God spoke a word and you were you.
God spoke another word and I was me.
God doesn’t waste breath.
As the rain and the snow
come down from heaven,
and do not return to it
without watering the earth
and making it bud and flourish,
so that it yields seed for the sower and bread for the eater,
so is my word that goes out from my mouth:
We have our assignments.
Have you turned yours in yet?
on the first draft? Revising? Editing?
waiting for just the right time?
the really write time to put pen to paper?
What is the assignment God has spoken in you?
so is my word that goes out from my mouth:
It will not return to me empty,
but will accomplish what I desire
and achieve the purpose for which I sent it. ~ Isaiah 55:10-11
God doesn’t leave blanks in the grade Book of Life.
Grandfather wrote his own Preface, so let’s begin there.
“The spectacle of sermons in print has been compared to a visit to a mortuary for the purpose of viewing a departed friend. What we cherished — the smile, the personality, even the mannerisms are all gone, leaving only the cold and lifeless remains.”
Ah, preaching is a spoken art. It’s all about delivery and eye contact and intonation. There’s more to it than the words. How can that possibly convey when all we have left is printed type? I wonder if the Biblical writers ever had this foreboding. Just words, what will they have to say, what possible pleasure could they give, to someone who never knew me, never saw me, never heard me?
Yet, Grandfather did have them typed out thanks to “Mrs. Orlando Berg for the suggestion that his manuscripts be turned ‘into printer’s copy.'” That despite her overcrowded secretarial schedule she found time to prepare the typescript and enlisted three others (mentioned by name) in the “arduous task.” To them Dr. Rilling offers his “warmest gratitude” for “our book.”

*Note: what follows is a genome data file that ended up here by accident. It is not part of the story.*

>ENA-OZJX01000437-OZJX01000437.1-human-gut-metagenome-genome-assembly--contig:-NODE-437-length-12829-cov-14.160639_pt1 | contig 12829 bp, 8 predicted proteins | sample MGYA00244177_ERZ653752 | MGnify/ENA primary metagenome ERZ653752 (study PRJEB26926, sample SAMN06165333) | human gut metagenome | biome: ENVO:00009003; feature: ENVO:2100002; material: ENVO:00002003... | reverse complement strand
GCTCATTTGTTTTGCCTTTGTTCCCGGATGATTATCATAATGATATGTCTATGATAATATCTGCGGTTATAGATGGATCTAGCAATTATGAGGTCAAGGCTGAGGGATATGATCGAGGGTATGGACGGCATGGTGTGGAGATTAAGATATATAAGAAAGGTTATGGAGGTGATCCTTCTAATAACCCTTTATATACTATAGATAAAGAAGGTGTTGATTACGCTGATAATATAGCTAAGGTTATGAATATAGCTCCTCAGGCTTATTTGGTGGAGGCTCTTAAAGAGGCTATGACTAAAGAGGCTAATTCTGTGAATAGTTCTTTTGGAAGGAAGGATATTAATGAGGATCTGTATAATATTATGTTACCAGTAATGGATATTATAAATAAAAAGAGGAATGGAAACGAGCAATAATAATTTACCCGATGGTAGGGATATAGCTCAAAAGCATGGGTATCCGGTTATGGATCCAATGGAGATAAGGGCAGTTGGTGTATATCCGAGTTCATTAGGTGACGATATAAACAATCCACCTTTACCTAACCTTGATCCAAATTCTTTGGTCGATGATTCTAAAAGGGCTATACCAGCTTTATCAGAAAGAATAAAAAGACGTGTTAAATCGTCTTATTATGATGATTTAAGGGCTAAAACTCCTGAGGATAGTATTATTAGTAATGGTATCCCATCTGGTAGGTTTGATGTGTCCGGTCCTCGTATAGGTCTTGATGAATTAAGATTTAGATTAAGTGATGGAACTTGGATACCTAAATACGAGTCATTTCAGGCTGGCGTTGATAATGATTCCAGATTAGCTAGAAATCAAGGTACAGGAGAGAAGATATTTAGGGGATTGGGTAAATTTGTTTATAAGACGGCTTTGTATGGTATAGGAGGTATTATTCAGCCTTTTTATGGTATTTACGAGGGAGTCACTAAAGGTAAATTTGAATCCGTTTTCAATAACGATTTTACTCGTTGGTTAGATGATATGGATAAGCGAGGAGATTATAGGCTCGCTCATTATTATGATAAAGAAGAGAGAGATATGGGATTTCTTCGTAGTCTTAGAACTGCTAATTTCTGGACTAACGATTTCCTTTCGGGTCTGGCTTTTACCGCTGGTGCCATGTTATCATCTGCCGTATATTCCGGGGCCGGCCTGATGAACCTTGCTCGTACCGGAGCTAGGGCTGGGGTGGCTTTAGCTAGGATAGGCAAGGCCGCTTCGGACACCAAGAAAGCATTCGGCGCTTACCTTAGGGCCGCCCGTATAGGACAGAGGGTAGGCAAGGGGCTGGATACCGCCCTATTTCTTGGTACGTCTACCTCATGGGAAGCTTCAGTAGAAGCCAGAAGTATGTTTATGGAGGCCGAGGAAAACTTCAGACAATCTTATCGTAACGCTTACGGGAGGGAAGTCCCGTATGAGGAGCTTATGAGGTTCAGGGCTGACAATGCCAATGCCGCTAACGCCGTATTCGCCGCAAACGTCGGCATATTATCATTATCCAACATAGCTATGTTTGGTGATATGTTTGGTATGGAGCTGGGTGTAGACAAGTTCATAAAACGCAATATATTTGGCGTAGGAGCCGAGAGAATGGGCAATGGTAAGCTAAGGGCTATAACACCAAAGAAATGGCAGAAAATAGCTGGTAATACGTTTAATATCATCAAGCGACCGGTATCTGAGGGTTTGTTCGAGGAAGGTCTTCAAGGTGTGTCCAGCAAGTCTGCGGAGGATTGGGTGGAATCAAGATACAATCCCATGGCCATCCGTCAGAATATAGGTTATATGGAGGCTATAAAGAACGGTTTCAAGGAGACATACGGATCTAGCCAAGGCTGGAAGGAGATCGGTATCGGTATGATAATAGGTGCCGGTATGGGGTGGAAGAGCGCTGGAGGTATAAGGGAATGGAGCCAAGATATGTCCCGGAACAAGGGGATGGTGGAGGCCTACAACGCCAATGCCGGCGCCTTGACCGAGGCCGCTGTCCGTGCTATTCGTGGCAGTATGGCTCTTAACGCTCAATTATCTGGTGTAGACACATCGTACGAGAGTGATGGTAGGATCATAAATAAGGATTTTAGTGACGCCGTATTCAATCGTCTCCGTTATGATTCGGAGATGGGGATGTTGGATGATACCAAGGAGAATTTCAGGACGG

And it’s in the “our” that I suspect he took comfort and drew confidence. What Dr. Rilling knew, and what wisdom and knowledge he drew from, were due to others – many others. He writes, “Every author draws upon the stored up wisdom of the past in others’ books and finds his better thoughts coming from the living encounter of mind with mind.”
We are what we read, as in many ways we are what we eat, provided we don’t spit it out, but manage to chew it a bit and subject it to our powers of digestion. Dr. Rilling sought to lend the product of his preaching to the nutritional climate of his day, that the good of it might nourish others and provide sustenance for their days.
But he didn’t come to this conclusion on his own. It grew out of the “thrilling encounter of weekly worship in a congregation whose hunger for the Word of God is a constant challenge and encouragement.”
Wow. Would I say that my weekly worship is thrilling?
(Personal aside: I love his word choice here, as I used to introduce myself saying, “Hi, I’m Wendy Rilling, that’s thrilling without the ‘th.'” Not to influence your opinion of me, but hey, at least you may remember me.)
But back to thrilling worship… would I say that my hunger for the Word of God challenges and encourages my pastor? Have I even considered that we are partners in this endeavor, he/she and I? That I have a responsibility to come with my questions, respond with my doubts, and take my enthusiasm to the study the Word of God on my own?